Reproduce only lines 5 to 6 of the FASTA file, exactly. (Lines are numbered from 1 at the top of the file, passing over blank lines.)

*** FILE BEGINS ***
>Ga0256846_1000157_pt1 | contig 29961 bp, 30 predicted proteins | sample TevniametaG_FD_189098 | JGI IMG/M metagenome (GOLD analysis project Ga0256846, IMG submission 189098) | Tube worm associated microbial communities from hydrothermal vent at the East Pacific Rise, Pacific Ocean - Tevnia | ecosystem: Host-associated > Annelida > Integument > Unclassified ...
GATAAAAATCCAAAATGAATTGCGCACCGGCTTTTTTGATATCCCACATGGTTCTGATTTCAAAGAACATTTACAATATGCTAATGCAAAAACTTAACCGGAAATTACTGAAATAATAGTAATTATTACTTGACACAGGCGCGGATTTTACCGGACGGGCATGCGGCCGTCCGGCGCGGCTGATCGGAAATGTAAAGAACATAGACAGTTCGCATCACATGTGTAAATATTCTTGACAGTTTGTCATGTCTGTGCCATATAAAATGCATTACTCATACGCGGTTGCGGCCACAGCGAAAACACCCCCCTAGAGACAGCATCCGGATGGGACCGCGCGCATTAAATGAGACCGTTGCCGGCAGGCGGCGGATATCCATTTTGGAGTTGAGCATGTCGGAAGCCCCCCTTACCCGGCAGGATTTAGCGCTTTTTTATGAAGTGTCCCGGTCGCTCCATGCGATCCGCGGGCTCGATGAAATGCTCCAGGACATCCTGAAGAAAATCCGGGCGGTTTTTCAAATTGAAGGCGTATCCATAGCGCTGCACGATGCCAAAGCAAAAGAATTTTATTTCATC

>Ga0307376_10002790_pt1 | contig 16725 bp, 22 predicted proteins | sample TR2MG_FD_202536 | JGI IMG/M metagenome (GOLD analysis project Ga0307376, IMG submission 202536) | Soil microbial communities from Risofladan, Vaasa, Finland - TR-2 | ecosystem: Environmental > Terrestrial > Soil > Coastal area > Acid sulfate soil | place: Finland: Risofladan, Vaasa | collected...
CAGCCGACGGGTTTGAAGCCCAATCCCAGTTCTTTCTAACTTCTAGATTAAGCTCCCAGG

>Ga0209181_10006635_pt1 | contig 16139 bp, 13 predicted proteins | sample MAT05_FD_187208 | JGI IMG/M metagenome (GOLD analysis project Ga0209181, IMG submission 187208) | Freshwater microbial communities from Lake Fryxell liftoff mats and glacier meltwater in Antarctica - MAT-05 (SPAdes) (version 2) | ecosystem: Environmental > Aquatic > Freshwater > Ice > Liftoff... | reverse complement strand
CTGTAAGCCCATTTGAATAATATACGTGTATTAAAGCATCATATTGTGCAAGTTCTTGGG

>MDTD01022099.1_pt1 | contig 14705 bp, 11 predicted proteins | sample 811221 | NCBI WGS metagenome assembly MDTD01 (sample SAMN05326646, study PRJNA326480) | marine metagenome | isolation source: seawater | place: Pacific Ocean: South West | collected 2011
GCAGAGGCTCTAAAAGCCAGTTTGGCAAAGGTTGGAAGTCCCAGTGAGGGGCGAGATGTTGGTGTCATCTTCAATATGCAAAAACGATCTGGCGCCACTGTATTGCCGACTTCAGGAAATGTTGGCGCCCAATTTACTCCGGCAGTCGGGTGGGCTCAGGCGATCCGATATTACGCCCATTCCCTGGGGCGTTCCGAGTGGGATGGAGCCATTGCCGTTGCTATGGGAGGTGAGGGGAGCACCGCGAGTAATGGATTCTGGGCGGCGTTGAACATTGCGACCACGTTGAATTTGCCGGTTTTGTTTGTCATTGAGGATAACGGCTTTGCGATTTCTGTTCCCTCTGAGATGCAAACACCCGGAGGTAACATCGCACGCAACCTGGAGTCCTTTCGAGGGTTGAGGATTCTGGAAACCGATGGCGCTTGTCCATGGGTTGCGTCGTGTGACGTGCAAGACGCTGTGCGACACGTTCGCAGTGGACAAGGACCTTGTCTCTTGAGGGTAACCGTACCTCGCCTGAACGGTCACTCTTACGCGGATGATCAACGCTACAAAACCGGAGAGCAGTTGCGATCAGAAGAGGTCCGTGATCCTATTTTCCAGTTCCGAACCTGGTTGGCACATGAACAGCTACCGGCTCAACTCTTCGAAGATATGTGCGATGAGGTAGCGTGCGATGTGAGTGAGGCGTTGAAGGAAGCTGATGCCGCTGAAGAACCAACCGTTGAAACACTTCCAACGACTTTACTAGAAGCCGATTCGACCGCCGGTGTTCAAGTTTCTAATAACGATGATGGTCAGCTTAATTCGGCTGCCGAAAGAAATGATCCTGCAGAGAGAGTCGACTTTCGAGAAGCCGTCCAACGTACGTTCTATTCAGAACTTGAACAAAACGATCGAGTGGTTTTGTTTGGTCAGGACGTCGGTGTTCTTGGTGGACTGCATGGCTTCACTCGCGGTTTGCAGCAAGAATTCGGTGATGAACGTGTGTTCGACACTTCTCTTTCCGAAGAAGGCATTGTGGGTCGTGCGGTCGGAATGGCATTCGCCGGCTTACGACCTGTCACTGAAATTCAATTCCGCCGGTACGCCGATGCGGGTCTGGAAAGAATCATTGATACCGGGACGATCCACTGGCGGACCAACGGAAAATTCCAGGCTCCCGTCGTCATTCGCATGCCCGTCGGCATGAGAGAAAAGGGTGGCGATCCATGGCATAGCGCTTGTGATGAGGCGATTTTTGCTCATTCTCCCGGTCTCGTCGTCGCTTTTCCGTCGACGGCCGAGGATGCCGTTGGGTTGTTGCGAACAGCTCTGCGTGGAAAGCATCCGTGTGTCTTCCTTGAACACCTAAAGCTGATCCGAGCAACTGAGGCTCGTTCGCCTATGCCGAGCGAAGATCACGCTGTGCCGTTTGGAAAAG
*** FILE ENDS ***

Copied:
>Ga0209181_10006635_pt1 | contig 16139 bp, 13 predicted proteins | sample MAT05_FD_187208 | JGI IMG/M metagenome (GOLD analysis project Ga0209181, IMG submission 187208) | Freshwater microbial communities from Lake Fryxell liftoff mats and glacier meltwater in Antarctica - MAT-05 (SPAdes) (version 2) | ecosystem: Environmental > Aquatic > Freshwater > Ice > Liftoff... | reverse complement strand
CTGTAAGCCCATTTGAATAATATACGTGTATTAAAGCATCATATTGTGCAAGTTCTTGGG